That is to say that there is already a native social context for person-to-person observation, and we actually have an implicit expectation to be the subject of another person’s attention. To piggy-back a sensory device upon a socially acceptable form of scrutiny obscures the intrusive nature of that technology. The iWatch, in comparison, requires a mode of interaction that does not naturally integrate into unspoken forms of social communion; its intrusion would be much more apparent.
My conjecture is that the very fact that the observational device is mounted upon our gaze is what renders it invisible.
The Asymmetry of Information
I contend that the reason the Apple technology appears more intrusive is because it reveals a mechanism of control, rather than because it is an actual intrusion: indeed, one could reasonably argue that the shutting down of information gathering in a public sphere is the amelioration of intrusion. What provokes concern is the way the Apple technology enables a governmental body to control the media we collect through our private devices. It signals a type of complacency with the brokering of power and control over our experience of liberty, even when they relate to the impact of our personal actions in public.
Rather, I suspect we frame the visceral experience of insecurity this technology evokes as a sense of intrusion, which we then articulate as an invasion of privacy because it readily maps onto that concept. I also suspect that the objection relates to the asymmetry of information control, more than the intrusion of privacy. However, the issue of custody of personal information and the issue of asymmetry is a much more abstract notion to describe subjectively without some awareness of how our identity is situated and expressed through the medium of the internet.
Given these prepositions, the reaction to a centralised control of information by some third party generates suspicion, but the new mode of social scrutiny is simply integrated into our socialisation; partly because we have adapted to virtual interlocution, and partly because the (potential) ubiquity of the device is incredibly democratic. That is, Google Glass is much more likely to transfigure social norms, by virtue of its integration, and yet because its intrusion is much more invisible. I also believe that we, as a society, will adapt to this intrusion more quickly.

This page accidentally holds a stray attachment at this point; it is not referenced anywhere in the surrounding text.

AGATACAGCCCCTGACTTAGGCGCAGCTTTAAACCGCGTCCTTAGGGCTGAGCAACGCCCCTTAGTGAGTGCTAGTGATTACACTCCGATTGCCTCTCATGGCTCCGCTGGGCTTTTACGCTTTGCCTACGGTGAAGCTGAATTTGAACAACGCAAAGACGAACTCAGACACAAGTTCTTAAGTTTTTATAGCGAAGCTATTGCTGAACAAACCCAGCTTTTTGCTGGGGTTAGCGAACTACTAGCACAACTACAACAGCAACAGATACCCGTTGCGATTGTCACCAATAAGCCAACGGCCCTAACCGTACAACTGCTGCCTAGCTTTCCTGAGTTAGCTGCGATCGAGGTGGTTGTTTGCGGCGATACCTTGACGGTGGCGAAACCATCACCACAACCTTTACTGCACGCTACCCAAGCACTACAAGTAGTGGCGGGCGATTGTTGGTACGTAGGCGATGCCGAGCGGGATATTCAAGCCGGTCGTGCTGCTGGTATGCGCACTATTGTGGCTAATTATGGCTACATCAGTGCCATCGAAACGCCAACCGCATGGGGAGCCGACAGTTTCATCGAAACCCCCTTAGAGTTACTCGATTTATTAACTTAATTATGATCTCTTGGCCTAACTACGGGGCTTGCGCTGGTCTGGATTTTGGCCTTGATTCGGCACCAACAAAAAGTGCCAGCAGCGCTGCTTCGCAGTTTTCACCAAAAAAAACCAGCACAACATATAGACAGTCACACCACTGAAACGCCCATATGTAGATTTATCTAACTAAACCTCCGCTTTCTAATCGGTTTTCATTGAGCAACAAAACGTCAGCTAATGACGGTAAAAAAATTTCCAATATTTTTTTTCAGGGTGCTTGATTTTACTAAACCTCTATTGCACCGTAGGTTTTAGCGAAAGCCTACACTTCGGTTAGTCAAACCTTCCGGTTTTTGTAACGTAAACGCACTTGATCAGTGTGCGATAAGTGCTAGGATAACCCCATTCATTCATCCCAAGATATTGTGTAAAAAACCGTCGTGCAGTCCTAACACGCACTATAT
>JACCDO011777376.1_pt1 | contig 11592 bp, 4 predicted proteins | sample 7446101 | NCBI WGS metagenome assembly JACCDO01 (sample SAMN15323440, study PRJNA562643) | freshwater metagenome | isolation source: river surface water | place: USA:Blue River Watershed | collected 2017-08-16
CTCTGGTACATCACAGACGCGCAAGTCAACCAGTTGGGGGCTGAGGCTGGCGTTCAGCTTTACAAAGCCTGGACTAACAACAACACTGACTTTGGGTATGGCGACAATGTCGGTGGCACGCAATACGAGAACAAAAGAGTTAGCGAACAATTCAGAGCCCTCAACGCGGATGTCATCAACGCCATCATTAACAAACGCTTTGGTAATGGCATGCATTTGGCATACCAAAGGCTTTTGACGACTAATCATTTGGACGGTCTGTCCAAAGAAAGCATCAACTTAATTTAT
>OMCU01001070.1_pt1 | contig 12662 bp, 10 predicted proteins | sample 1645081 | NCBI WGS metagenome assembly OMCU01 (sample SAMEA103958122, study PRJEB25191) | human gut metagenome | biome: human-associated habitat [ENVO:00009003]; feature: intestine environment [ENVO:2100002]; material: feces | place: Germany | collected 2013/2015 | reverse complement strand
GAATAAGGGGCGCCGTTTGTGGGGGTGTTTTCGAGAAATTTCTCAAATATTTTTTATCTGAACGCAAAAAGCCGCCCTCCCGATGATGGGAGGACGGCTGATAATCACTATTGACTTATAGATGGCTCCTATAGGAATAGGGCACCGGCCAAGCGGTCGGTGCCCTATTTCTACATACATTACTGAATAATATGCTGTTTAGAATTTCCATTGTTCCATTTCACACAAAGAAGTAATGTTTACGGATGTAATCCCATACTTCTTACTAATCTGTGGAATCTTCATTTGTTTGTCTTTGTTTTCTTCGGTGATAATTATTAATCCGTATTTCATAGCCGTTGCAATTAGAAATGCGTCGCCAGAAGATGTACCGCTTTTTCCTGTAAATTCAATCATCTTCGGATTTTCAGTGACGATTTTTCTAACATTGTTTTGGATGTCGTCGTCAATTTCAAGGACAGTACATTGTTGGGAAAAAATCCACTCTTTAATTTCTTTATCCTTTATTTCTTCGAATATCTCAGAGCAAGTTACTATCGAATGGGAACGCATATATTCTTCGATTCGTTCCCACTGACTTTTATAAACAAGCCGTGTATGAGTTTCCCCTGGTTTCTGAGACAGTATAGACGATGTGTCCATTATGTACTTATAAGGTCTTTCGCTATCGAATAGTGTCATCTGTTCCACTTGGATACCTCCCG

It is very easy to think that Google Glass marks the inception of a convergence of the human lived experience and the imprecation of technology upon our lives, but in reality it is merely the continuation of a process that has been happening since the proliferation of mobile technologies. Considering it took less than a year or so to adapt to smart phones and how they their use meant the intrusion of the internet into our intimate spaces, I doubt that we will have much difficulty adapting to this new intrusion.
Google Glass is much more likely to transfigure social norms, by virtue of its integration, and yet because its intrusion is much more invisible.
I predict that in about five years, some of our fundamental notions of privacy will be continually contested, if not substantially rewritten. That in perhaps ten to fifteen years our notions of what constitutes a public space and a private space will seem almost unrecognisable to today. Part of this contest will emerge over issues of copyright, particularly in the context of social participation at events and public gatherings where ownership is recognised, such as galleries and theatres.